“-and then you have an interview with Witch Weekly next week Thursday-”
I let my head fall onto the kitchen table.
“James!” Brigid swatted me round the back of the head. “That magazine has a big readership-”
“And they’re all clearly so interested in Quidditch-”
“Of course they’re not, they’re interested in you, which is why you’re doing the interview and not Adelheid.” She paused. “Why, Jimmy, I thought you liked the female attention?”
I could tell by the tone of her voice that she was smirking. I wouldn’t have put it past her to have organised this damn interview just to annoy me.
“Look, it’s not that hard, Jim. They just want to know mundane things like what you look for in a girl and what your favourite food is. Just reel off a load of that wishy washy bollocks you know they lap up and it’ll be fine.”
I sat up and raised an eyebrow.
“Are you advising me to lie in an interview?” I said incredulously.
“With Witch Weekly, anything goes,” she said absent-mindedly, while flicking through her notes. “And that’s you done up until pre-season starts – which is two weeks today, don’t forget.” She brandished her quill at me. “You had far more requests for various engagements but there aren’t enough hours in the day for me to juggle those about, so you’re getting off practically scot-free there.” She slid a roll of parchment across the table towards me. “That’s the calendar for the next fortnight. Put it on a wall somewhere, as I’m quite sure you don’t remember a word of what I’ve just told you.”
“Nope,” I replied cheerily, taking the parchment and unravelling it. “Witch bloody Weekly...” I shook my head in disbelief. “Dad will disown me if he finds out you’ve got me doing an interview with them.”
“He’ll live,” she said brightly. “As will you.”
“I don’t know why you’re sounding so chirpy; you’re coming with me.”
“I know I am. It’s the only way I can be sure that you’ll go, and stay for the duration of the interview. I know what you’re like.”
“You make me sound like a slacker-”
“Fancy that.” She shoved her notes into her bag and flashed a smile at me. “Not enjoying the media side of things is perfectly fine, you know. You’re a Quidditch player; your job is to fly around with a red ball, not to spend your time doing interviews. That’s what I’m here for. Everyone else I represent is the same.” She smiled again and rested her head in her hands. “I can’t stay long. I’ve got a meeting with Aisling in about twenty minutes.”
Ah, Aisling Quigley. The Ballycastle Bats Chaser with those fantastic legs.
Brigid massaged her temples with the tips of her fingers. I dragged my thoughts away from Quiggers and her legs, and back to my kitchen.
“You look knackered.” I frowned and slouched back in my chair. “When was the last time you had a rest?”
She smiled wryly.
“Agents don’t get a rest, Jimmy. I’m fine, once pre-season’s started I’ll have a bit less on my plate.”
“You should come out tonight.” I nudged her leg under the table.
“I really shouldn’t,” she said, sitting upright. “Your mum’s doing an interview with Della tomorrow morning that I need to be there for-”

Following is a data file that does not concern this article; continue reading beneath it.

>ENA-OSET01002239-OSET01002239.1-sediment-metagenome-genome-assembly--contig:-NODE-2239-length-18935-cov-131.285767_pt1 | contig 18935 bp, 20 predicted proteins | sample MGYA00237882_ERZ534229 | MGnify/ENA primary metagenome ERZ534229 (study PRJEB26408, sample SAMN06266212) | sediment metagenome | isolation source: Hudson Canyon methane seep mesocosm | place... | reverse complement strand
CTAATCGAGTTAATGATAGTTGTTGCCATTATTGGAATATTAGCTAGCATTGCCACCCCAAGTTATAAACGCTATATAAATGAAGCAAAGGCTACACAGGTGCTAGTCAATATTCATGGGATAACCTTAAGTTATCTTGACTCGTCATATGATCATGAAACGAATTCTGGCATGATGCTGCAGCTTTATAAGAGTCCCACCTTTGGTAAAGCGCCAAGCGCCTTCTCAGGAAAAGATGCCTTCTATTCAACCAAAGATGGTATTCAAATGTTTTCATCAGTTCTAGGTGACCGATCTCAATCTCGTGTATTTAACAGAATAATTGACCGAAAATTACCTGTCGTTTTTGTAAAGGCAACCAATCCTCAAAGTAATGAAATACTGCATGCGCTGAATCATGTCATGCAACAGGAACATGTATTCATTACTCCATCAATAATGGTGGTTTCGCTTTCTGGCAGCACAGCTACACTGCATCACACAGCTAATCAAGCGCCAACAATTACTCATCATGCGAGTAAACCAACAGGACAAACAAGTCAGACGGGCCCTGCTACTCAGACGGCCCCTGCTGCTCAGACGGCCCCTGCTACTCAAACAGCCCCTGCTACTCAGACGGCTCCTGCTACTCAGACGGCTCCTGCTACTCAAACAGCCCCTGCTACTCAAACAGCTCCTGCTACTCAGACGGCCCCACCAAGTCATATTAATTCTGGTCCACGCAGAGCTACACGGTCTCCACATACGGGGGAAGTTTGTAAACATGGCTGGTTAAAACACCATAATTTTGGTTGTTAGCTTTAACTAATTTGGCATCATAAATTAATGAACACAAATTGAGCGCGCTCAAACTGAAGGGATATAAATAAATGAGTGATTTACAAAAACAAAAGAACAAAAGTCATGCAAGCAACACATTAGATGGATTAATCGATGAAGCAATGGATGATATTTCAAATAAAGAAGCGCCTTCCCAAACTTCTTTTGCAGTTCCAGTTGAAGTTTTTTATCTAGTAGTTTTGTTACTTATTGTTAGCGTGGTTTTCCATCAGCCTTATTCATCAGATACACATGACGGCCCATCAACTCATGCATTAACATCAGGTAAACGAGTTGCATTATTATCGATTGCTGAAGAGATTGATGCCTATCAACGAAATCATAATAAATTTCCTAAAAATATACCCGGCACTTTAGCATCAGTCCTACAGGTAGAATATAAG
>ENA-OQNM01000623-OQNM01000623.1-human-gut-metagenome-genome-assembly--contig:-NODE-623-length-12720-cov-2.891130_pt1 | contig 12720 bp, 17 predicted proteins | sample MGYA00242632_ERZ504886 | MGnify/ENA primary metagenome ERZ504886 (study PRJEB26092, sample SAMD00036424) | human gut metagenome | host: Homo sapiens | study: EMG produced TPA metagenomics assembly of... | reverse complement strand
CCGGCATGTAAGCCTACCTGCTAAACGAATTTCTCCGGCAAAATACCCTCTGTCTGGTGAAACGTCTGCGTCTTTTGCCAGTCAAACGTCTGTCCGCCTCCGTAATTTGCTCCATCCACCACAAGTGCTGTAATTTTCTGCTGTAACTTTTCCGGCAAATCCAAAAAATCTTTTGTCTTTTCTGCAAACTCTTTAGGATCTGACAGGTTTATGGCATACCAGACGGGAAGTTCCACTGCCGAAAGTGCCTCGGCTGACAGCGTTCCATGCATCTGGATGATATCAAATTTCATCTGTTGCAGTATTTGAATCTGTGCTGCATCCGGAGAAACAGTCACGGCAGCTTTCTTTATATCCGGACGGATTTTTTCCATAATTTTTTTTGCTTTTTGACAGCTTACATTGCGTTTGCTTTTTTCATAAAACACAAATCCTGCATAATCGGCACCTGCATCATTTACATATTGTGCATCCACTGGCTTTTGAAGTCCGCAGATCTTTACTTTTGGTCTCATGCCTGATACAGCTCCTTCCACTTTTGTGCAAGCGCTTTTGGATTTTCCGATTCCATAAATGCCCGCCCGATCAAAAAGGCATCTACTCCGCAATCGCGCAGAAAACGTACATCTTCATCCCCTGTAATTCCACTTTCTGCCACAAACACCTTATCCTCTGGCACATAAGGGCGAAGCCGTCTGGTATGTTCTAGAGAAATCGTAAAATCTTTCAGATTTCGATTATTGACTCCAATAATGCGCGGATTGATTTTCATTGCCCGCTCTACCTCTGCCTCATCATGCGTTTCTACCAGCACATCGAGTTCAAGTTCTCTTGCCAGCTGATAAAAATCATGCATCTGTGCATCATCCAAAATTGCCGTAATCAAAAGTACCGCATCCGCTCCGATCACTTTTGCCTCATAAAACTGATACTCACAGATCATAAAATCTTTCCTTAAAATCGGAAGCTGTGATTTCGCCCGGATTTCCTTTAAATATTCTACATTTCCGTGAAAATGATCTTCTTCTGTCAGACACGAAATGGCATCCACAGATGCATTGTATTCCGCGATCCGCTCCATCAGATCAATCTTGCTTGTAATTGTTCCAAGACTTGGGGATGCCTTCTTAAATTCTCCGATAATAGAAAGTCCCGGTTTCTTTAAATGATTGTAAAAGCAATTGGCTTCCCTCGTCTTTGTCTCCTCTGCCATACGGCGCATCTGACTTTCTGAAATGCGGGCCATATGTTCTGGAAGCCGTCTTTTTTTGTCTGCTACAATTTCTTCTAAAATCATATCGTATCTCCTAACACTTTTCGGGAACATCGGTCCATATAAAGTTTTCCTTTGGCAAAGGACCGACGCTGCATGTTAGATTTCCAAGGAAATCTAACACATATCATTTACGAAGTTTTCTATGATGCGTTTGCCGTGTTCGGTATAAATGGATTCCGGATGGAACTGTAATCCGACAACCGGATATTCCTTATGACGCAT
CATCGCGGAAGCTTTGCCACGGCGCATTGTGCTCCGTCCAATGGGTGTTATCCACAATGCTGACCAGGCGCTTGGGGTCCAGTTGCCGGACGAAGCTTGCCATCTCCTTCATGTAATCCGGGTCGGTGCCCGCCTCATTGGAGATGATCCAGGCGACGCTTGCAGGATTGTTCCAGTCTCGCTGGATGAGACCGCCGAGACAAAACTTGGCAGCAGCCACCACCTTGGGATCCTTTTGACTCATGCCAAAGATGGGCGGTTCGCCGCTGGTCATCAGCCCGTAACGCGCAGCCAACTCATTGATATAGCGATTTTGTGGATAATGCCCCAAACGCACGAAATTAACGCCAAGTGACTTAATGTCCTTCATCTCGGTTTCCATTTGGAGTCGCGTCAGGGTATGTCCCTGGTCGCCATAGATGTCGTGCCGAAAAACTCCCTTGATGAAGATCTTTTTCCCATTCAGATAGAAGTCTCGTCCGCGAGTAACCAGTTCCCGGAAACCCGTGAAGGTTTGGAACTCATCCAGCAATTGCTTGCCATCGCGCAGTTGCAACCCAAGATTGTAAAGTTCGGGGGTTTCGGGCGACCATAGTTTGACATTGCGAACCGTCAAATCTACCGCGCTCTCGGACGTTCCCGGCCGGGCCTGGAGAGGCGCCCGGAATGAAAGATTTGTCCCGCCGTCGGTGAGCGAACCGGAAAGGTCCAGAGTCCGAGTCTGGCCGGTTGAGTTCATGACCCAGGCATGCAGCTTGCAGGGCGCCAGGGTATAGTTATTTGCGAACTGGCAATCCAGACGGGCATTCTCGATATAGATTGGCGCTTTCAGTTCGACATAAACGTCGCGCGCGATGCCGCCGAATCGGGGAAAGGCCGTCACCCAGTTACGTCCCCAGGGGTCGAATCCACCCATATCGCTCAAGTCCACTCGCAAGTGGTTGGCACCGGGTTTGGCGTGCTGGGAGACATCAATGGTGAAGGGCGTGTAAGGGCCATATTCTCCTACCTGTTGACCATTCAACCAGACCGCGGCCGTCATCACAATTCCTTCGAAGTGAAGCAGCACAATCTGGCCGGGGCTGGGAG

I pulled a face.
“Mum won’t mind you being slightly worse for wear,” I said. “Anyway, Della’s coming out, so you can’t use that as an excuse.”
“And is Fred taking his new girl with him?” she said, sounding disgruntled.
“Should it matter?” I said. “Just wear the nicest thing you have in your wardrobe, make sure he notices you.”
“What do you think I did on Saturday?” she replied waspishly.
I bit my lip. I wasn’t really sure what to say next.
“She’s called Angeline, you know,” I said, hoping this would raise a smile.
“Oh, they’re on a first name basis already, how fantastic.” She scowled.
“Why...” I hesitated. “Why don’t you just tell him how you feel?”
She laughed hollowly.
“James, he’s pulled a part Veela, I really fail to see how I have a chance here.”
“I’ve told you, he’s interested-”
“If he was interested he wouldn’t have pulled the bint in the first place!” A solitary tear rolled down her cheek, but she wiped it away fiercely with the back of her hand.
I shifted in my seat, feeling slightly awkward. I’d never been any good at comforting Brigid when she was upset. Back at Hogwarts, it had always been Freddie who had hugged her, comforted her, returned the smile to her face. I’d been the one who ran down to the kitchens to get her favourite chocolate cake, or who hexed the person who’d upset her in the first place. I did the light relief, but it was always Freddie who had known what to say to cheer her up. But this time he was the cause of the problem, so it was down to me to comfort her, and I didn’t have a clue what to say to make things better.
I reached forwards across the table and took her hand, squeezing it lightly.
“Is there anything I can do?”
She shook her head and gave a slight smile.
“Don’t worry about me, I’m fine,” she said thickly. “I’m just being daft-”
“No, you’re not,” I cut in. “The only way you’re being daft is by thinking you’re being daft for getting upset about it.”
“I don’t think that makes sense...”
“Stop criticising my attempts at being sympathetic!” I complained.
Her smile widened.
“Atta girl,” I said, squeezing her hand again.
She got to her feet. “I should be going,” she said. “I’ll see you on Thursday – Which Broomstick? interview,” she added, seeing my perplexed look. “See, I just knew you’d forget. Honestly, what would you do without me?”